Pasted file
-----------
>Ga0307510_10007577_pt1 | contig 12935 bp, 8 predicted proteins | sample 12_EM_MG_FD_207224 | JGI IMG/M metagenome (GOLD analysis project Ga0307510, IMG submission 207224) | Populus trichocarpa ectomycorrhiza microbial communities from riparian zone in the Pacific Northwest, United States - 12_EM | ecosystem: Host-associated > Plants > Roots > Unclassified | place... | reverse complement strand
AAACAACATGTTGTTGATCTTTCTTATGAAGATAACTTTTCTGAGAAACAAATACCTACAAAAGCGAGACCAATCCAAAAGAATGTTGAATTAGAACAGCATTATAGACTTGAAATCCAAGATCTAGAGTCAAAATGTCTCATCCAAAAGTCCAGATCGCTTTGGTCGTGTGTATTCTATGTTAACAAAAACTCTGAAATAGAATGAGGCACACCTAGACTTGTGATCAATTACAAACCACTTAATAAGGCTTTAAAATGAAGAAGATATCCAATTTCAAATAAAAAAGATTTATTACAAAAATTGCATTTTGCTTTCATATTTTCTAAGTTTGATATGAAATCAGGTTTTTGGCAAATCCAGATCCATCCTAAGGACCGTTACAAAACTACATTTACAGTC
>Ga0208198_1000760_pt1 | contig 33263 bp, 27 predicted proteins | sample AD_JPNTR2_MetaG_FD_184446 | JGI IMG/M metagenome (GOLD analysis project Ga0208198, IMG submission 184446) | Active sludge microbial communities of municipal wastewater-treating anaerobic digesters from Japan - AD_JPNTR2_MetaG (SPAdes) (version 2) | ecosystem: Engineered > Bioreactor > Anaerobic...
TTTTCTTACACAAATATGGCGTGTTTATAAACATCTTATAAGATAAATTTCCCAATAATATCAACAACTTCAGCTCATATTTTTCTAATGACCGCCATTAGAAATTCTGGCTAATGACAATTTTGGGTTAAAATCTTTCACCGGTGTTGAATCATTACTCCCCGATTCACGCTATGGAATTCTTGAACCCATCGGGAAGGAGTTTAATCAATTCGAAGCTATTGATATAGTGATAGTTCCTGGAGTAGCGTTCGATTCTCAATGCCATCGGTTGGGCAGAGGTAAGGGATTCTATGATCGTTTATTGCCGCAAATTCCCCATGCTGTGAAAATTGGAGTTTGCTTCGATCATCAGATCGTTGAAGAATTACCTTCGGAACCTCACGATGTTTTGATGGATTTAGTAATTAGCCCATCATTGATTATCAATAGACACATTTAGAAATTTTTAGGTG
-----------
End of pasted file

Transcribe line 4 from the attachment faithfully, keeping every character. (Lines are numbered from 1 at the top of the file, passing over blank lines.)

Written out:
TTTTCTTACACAAATATGGCGTGTTTATAAACATCTTATAAGATAAATTTCCCAATAATATCAACAACTTCAGCTCATATTTTTCTAATGACCGCCATTAGAAATTCTGGCTAATGACAATTTTGGGTTAAAATCTTTCACCGGTGTTGAATCATTACTCCCCGATTCACGCTATGGAATTCTTGAACCCATCGGGAAGGAGTTTAATCAATTCGAAGCTATTGATATAGTGATAGTTCCTGGAGTAGCGTTCGATTCTCAATGCCATCGGTTGGGCAGAGGTAAGGGATTCTATGATCGTTTATTGCCGCAAATTCCCCATGCTGTGAAAATTGGAGTTTGCTTCGATCATCAGATCGTTGAAGAATTACCTTCGGAACCTCACGATGTTTTGATGGATTTAGTAATTAGCCCATCATTGATTATCAATAGACACATTTAGAAATTTTTAGGTG